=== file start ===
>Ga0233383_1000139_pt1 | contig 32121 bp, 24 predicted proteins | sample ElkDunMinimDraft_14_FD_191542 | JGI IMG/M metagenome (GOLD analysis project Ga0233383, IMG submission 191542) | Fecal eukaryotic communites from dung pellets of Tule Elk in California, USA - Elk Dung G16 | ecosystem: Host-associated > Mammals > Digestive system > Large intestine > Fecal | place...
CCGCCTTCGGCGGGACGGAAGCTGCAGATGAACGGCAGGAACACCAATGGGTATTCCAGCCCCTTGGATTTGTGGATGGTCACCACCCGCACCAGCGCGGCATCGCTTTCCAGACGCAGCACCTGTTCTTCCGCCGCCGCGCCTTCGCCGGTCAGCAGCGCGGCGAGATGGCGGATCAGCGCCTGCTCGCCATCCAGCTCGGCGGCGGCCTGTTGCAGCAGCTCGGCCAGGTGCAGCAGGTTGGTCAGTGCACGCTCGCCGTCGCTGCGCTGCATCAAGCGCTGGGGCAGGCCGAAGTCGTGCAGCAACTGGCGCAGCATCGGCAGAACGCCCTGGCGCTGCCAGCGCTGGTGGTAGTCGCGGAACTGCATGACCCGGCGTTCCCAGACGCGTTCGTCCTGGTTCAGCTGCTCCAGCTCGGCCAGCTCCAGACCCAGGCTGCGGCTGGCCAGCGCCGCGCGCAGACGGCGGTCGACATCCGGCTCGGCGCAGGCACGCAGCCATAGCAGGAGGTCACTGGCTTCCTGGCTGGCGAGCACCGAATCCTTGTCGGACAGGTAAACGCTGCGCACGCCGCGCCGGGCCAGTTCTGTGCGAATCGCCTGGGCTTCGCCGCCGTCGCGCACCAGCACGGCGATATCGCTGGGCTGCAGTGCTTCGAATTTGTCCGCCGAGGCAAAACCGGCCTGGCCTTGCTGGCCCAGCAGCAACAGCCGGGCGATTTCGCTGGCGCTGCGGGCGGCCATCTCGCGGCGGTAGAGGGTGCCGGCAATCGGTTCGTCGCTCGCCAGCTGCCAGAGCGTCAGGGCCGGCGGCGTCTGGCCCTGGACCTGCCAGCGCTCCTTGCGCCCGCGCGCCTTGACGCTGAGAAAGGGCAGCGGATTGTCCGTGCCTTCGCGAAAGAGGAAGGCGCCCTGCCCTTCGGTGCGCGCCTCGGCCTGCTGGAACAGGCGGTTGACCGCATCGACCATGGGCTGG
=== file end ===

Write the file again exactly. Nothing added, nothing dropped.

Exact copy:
>Ga0233383_1000139_pt1 | contig 32121 bp, 24 predicted proteins | sample ElkDunMinimDraft_14_FD_191542 | JGI IMG/M metagenome (GOLD analysis project Ga0233383, IMG submission 191542) | Fecal eukaryotic communites from dung pellets of Tule Elk in California, USA - Elk Dung G16 | ecosystem: Host-associated > Mammals > Digestive system > Large intestine > Fecal | place...
CCGCCTTCGGCGGGACGGAAGCTGCAGATGAACGGCAGGAACACCAATGGGTATTCCAGCCCCTTGGATTTGTGGATGGTCACCACCCGCACCAGCGCGGCATCGCTTTCCAGACGCAGCACCTGTTCTTCCGCCGCCGCGCCTTCGCCGGTCAGCAGCGCGGCGAGATGGCGGATCAGCGCCTGCTCGCCATCCAGCTCGGCGGCGGCCTGTTGCAGCAGCTCGGCCAGGTGCAGCAGGTTGGTCAGTGCACGCTCGCCGTCGCTGCGCTGCATCAAGCGCTGGGGCAGGCCGAAGTCGTGCAGCAACTGGCGCAGCATCGGCAGAACGCCCTGGCGCTGCCAGCGCTGGTGGTAGTCGCGGAACTGCATGACCCGGCGTTCCCAGACGCGTTCGTCCTGGTTCAGCTGCTCCAGCTCGGCCAGCTCCAGACCCAGGCTGCGGCTGGCCAGCGCCGCGCGCAGACGGCGGTCGACATCCGGCTCGGCGCAGGCACGCAGCCATAGCAGGAGGTCACTGGCTTCCTGGCTGGCGAGCACCGAATCCTTGTCGGACAGGTAAACGCTGCGCACGCCGCGCCGGGCCAGTTCTGTGCGAATCGCCTGGGCTTCGCCGCCGTCGCGCACCAGCACGGCGATATCGCTGGGCTGCAGTGCTTCGAATTTGTCCGCCGAGGCAAAACCGGCCTGGCCTTGCTGGCCCAGCAGCAACAGCCGGGCGATTTCGCTGGCGCTGCGGGCGGCCATCTCGCGGCGGTAGAGGGTGCCGGCAATCGGTTCGTCGCTCGCCAGCTGCCAGAGCGTCAGGGCCGGCGGCGTCTGGCCCTGGACCTGCCAGCGCTCCTTGCGCCCGCGCGCCTTGACGCTGAGAAAGGGCAGCGGATTGTCCGTGCCTTCGCGAAAGAGGAAGGCGCCCTGCCCTTCGGTGCGCGCCTCGGCCTGCTGGAACAGGCGGTTGACCGCATCGACCATGGGCTGG